Brenda Cassellius: Dayton, legislators invested in Minnesota's future

"Minnesota's future workforce is sitting in a Minnesota classroom today."

These powerful words from Gov. Mark Dayton took root this session, delivering the most comprehensive education investment in a decade, coupled with smart policy reforms that will improve the quality of education our children receive for years to come.

From the moment the state legislature convened in January, Dayton and his colleagues in the House and Senate began working toward an important goal — to make this session the "education session." That's because they know, as do most Minnesotans, that our state's best chance for sustained economic success lies in our ability to create a highly skilled work force. Creating that workforce starts with giving every child a great education.

The good news is that this goal now is a promise kept. The 2013 education budget will be remembered for years to come as remarkable, not only for its nearly half-billion dollar investment in early learning and K-12 education, but for the bold strategies it delivers to help close achievement gaps, provide meaningful feedback to parents and teachers, and better meet the needs of our increasingly diverse student body.

Even more, the education bill signed into law this year provides a significant increase in school funding to meet the needs of a 21st century global economy.


The budget signed by Gov. Dayton provides greater investment while delivering on his promise of better government by enacting meaningful funding reform, simplifying what was a complex and inequitable school funding formula and reducing the over-reliance on property taxes to fund local schools. Dayton has kept his promise to increase funding for schools every year he is governor: no excuses, no exceptions.

But he also worked with legislators to target those investments where they will have the greatest impacts in our children's lives.

The education budget enacted this session starts by laying a foundation that gets our youngest learners off to a great start with new investments in early childhood education and all-day kindergarten. Now, every Minnesota student will have access to free, all-day kindergarten, thus reducing the financial burden on parents and providing our kids the skills and preparation they need to succeed in school and life.

In addition, up to 8,000 more children will have access to high-quality preschool and child care, thanks to a historic investment in early childhood scholarships. And funding to help repair aging school buildings will make classrooms safer, healthier places to learn, while additional Regional Centers of Excellence will support schools across the state as they accelerate their efforts to increase student achievement.

Ineffective high-stakes tests will be replaced with assessments geared toward getting our students ready for college and career, providing parents and teachers with a clearer picture of how students are progressing toward graduation. We will continue working to transform our high schools to make sure every student has the chance to obtain a post-secondary education, achieve their highest aspirations and ultimately land a good job.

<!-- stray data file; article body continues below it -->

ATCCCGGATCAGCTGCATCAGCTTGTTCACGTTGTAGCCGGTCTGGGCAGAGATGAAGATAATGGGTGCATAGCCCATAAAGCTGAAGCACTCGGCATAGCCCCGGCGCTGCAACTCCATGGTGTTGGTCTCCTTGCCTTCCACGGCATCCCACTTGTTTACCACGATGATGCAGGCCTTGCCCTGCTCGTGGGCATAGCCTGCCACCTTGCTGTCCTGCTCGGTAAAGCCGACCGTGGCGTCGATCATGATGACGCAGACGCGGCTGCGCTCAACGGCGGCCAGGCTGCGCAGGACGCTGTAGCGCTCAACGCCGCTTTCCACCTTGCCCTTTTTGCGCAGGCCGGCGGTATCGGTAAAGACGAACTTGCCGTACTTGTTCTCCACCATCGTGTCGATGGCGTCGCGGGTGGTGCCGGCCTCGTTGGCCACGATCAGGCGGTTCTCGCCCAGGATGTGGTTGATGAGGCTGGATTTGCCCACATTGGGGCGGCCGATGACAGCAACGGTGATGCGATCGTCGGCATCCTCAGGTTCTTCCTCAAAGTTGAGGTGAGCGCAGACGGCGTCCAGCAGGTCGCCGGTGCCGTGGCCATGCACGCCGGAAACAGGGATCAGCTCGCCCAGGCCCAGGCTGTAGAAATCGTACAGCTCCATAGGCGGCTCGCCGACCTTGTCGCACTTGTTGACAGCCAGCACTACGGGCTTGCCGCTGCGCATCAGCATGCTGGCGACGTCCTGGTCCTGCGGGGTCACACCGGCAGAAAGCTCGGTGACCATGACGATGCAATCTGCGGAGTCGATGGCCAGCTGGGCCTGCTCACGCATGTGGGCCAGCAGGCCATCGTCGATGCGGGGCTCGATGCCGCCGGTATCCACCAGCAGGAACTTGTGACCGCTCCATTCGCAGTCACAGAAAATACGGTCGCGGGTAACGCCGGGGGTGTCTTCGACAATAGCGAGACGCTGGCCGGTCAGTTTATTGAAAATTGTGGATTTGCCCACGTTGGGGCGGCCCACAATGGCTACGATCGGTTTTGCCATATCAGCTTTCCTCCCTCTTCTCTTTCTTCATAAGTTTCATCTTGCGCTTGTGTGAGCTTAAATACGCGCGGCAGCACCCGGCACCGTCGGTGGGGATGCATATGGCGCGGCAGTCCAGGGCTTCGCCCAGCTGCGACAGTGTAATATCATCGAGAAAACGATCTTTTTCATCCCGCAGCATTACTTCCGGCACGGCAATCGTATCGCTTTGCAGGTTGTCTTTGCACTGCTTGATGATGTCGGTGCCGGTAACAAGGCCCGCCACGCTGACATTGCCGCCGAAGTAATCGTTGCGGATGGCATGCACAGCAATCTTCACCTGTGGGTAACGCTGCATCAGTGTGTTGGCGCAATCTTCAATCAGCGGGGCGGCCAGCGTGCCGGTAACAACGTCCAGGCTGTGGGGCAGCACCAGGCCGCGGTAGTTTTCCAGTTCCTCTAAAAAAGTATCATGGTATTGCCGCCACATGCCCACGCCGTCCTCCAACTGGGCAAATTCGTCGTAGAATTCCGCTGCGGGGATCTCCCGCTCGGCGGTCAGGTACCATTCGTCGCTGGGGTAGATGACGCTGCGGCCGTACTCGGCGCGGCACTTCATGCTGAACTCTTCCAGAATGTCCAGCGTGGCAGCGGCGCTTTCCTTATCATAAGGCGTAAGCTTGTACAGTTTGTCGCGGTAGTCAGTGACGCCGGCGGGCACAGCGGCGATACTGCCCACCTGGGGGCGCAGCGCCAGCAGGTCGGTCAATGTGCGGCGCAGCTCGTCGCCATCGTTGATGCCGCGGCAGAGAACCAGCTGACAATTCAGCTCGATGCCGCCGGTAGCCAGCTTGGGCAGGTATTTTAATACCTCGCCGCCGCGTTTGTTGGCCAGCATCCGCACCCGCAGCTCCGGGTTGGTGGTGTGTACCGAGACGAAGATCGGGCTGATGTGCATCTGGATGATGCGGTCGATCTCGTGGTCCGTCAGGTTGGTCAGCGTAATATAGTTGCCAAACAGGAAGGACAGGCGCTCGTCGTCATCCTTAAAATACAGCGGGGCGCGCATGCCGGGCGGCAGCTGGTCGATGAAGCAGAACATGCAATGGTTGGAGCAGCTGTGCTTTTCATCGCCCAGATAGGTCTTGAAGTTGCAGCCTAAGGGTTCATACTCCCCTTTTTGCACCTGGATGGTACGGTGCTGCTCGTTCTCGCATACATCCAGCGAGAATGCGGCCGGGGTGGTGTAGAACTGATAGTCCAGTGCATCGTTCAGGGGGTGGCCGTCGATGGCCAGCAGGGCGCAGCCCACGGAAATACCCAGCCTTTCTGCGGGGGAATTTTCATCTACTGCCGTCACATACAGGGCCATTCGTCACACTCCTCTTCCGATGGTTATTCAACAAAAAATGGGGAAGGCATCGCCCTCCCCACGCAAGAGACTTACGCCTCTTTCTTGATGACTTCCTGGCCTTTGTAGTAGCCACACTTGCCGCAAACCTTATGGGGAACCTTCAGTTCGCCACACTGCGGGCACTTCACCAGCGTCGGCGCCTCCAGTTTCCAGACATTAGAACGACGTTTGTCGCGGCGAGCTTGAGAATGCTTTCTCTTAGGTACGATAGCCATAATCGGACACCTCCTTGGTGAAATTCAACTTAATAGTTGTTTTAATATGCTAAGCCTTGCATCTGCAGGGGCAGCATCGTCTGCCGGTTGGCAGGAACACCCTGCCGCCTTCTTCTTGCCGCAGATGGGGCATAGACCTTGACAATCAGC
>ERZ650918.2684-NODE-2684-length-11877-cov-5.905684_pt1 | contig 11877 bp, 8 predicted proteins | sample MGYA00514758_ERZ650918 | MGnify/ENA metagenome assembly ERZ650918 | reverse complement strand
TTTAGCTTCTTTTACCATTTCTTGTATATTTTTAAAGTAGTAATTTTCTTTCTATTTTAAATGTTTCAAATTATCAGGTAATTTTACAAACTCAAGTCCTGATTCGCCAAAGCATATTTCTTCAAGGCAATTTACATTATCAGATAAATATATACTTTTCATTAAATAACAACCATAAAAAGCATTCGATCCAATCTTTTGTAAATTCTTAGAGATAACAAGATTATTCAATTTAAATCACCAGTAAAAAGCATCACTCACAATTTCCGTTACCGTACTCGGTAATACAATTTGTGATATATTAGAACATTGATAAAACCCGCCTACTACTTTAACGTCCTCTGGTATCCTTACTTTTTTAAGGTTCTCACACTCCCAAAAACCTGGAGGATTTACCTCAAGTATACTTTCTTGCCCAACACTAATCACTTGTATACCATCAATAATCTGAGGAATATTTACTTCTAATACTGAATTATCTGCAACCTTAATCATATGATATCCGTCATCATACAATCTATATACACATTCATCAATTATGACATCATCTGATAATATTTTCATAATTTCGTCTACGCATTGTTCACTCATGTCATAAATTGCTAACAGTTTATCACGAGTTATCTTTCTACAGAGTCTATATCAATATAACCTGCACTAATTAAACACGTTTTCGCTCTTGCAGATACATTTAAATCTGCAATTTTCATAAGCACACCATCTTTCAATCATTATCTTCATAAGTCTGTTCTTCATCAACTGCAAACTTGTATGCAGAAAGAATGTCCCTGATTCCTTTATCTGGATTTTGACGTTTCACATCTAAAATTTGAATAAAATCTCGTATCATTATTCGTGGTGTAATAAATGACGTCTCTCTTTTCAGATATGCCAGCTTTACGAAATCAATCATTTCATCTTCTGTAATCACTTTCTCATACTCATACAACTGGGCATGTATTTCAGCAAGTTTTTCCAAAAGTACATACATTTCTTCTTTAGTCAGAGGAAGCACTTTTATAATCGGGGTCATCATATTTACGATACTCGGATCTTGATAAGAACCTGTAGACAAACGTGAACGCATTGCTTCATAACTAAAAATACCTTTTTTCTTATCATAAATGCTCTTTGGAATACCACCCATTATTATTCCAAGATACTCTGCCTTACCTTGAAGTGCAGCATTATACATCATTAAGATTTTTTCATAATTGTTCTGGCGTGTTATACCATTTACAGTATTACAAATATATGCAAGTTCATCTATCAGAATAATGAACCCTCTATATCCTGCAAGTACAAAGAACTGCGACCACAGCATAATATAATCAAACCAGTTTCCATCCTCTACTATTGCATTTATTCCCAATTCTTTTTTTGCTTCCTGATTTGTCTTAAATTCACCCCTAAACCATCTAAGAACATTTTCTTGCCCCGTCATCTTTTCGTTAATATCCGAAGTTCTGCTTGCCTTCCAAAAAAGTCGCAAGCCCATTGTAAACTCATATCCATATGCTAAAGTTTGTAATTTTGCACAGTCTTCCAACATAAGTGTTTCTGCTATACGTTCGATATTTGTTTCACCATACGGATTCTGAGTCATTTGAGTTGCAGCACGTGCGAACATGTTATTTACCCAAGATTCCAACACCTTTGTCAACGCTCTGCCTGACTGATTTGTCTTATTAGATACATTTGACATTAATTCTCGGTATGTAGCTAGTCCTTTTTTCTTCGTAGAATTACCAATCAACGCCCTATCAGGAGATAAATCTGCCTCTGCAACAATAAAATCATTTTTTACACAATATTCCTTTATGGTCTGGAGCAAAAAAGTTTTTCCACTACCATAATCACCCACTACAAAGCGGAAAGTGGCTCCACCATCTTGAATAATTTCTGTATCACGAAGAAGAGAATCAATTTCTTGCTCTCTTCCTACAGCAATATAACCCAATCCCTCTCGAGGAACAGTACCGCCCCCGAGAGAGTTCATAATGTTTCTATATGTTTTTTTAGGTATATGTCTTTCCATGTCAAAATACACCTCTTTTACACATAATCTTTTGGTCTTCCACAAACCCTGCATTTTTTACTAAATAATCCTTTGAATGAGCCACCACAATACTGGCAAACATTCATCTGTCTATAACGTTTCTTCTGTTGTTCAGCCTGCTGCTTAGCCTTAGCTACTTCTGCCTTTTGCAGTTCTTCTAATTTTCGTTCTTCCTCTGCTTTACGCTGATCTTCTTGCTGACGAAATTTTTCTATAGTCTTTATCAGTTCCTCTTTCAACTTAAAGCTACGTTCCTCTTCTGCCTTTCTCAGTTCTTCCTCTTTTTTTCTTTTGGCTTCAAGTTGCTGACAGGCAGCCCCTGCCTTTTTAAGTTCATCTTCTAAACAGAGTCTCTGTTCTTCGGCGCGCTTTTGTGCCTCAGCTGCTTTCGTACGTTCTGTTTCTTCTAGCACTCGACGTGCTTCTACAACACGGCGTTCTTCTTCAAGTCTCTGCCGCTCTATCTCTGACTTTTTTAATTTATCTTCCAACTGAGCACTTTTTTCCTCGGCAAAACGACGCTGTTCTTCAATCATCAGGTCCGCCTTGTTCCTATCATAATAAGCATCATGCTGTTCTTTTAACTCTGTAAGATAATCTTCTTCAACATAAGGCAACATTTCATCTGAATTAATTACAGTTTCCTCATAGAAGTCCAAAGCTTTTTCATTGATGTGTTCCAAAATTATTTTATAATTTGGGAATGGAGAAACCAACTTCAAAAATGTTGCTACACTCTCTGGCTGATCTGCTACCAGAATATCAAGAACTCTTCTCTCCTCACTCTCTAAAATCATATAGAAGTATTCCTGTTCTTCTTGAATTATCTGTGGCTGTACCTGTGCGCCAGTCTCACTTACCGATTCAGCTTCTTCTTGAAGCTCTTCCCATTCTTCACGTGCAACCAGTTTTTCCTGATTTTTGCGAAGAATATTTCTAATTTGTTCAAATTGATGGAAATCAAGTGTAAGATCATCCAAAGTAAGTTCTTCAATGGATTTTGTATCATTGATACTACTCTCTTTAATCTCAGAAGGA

For years, economists have told us what parents already know: Minnesota's future prosperity depends on the investments we make now to educate tomorrow's work force. Investing in high-quality schools has, and will continue to produce, the skilled workers that have served our state so well.

If we can ensure our businesses have direct access to a highly skilled and educated work force, there is a strong chance those businesses will remain and grow right here in Minnesota. And at a crucial juncture for economic growth, it will help keep our state competitive in a global economy.

Our children only have one chance at a great education. These investments and reforms are critical as we strive to better meet the unique needs of every learner. These new policies deliver reforms that will help hold schools accountable in a more meaningful and collaborative way, and begin cost containment strategies that will save money and achieve better results for every tax dollar.


Perhaps most important, the 2013 education budget and policy bills reflect the voices of thousands of Minnesotans, including numerous parents, teachers and education advocates who served on one of our education task forces, thousands of Minnesota educators and community members who made their voices heard at local meetings with the governor and myself, and everyone who took time to visit, call or email with their thoughts and suggestions.

That input, from every corner of the state, can be seen in every new policy and budget decision that was signed into law — a reflection of our greatest aspirations for Minnesota's children, and a crucial downpayment on our state's future.

These are the education bills Minnesotans asked for. Now it is up to all of us to keep working together, to fulfill our shared imperative to ensure that every child, no matter where they live or what their family circumstance or economic situation may be, has the chance to learn, to thrive and to reach their very highest potential in school and life.

Our shared prosperity depends on it.

Brenda Cassellius is commissioner of Minnesota's Department of Education.

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